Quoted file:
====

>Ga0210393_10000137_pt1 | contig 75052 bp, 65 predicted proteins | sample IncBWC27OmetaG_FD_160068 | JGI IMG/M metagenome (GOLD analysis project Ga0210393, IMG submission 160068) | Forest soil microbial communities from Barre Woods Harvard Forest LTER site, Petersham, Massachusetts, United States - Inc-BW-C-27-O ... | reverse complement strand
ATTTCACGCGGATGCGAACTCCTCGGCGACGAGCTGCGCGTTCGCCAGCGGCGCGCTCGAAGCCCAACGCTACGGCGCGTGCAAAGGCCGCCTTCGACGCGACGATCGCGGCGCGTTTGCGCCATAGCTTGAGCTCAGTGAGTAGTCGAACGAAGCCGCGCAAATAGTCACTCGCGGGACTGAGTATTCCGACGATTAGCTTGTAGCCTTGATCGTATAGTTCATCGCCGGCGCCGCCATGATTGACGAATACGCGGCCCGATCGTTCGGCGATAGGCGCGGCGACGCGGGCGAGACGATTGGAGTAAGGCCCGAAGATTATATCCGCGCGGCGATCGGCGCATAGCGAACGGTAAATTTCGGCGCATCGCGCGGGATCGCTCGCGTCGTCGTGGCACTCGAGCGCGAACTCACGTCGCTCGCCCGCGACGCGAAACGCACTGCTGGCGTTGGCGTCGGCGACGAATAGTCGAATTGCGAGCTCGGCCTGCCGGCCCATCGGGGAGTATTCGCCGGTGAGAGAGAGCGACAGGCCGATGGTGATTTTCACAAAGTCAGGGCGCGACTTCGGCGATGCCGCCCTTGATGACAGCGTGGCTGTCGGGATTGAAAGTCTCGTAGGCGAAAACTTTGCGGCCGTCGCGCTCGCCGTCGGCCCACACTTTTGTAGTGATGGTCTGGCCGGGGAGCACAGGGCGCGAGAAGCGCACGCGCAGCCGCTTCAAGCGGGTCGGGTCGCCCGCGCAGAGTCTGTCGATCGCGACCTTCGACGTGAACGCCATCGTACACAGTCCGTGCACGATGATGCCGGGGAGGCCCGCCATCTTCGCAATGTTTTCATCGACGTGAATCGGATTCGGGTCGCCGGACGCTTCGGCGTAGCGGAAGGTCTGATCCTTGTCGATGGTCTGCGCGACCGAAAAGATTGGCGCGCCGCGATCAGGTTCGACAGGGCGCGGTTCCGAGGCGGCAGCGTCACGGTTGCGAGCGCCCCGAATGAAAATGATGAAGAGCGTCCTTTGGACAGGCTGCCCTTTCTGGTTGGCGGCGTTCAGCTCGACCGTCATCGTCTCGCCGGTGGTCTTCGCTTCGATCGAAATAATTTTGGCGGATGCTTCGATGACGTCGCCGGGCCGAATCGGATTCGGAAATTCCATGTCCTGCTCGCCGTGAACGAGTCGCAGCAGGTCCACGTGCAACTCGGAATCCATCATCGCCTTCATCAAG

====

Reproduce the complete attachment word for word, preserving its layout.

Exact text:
>Ga0210393_10000137_pt1 | contig 75052 bp, 65 predicted proteins | sample IncBWC27OmetaG_FD_160068 | JGI IMG/M metagenome (GOLD analysis project Ga0210393, IMG submission 160068) | Forest soil microbial communities from Barre Woods Harvard Forest LTER site, Petersham, Massachusetts, United States - Inc-BW-C-27-O ... | reverse complement strand
ATTTCACGCGGATGCGAACTCCTCGGCGACGAGCTGCGCGTTCGCCAGCGGCGCGCTCGAAGCCCAACGCTACGGCGCGTGCAAAGGCCGCCTTCGACGCGACGATCGCGGCGCGTTTGCGCCATAGCTTGAGCTCAGTGAGTAGTCGAACGAAGCCGCGCAAATAGTCACTCGCGGGACTGAGTATTCCGACGATTAGCTTGTAGCCTTGATCGTATAGTTCATCGCCGGCGCCGCCATGATTGACGAATACGCGGCCCGATCGTTCGGCGATAGGCGCGGCGACGCGGGCGAGACGATTGGAGTAAGGCCCGAAGATTATATCCGCGCGGCGATCGGCGCATAGCGAACGGTAAATTTCGGCGCATCGCGCGGGATCGCTCGCGTCGTCGTGGCACTCGAGCGCGAACTCACGTCGCTCGCCCGCGACGCGAAACGCACTGCTGGCGTTGGCGTCGGCGACGAATAGTCGAATTGCGAGCTCGGCCTGCCGGCCCATCGGGGAGTATTCGCCGGTGAGAGAGAGCGACAGGCCGATGGTGATTTTCACAAAGTCAGGGCGCGACTTCGGCGATGCCGCCCTTGATGACAGCGTGGCTGTCGGGATTGAAAGTCTCGTAGGCGAAAACTTTGCGGCCGTCGCGCTCGCCGTCGGCCCACACTTTTGTAGTGATGGTCTGGCCGGGGAGCACAGGGCGCGAGAAGCGCACGCGCAGCCGCTTCAAGCGGGTCGGGTCGCCCGCGCAGAGTCTGTCGATCGCGACCTTCGACGTGAACGCCATCGTACACAGTCCGTGCACGATGATGCCGGGGAGGCCCGCCATCTTCGCAATGTTTTCATCGACGTGAATCGGATTCGGGTCGCCGGACGCTTCGGCGTAGCGGAAGGTCTGATCCTTGTCGATGGTCTGCGCGACCGAAAAGATTGGCGCGCCGCGATCAGGTTCGACAGGGCGCGGTTCCGAGGCGGCAGCGTCACGGTTGCGAGCGCCCCGAATGAAAATGATGAAGAGCGTCCTTTGGACAGGCTGCCCTTTCTGGTTGGCGGCGTTCAGCTCGACCGTCATCGTCTCGCCGGTGGTCTTCGCTTCGATCGAAATAATTTTGGCGGATGCTTCGATGACGTCGCCGGGCCGAATCGGATTCGGAAATTCCATGTCCTGCTCGCCGTGAACGAGTCGCAGCAGGTCCACGTGCAACTCGGAATCCATCATCGCCTTCATCAAG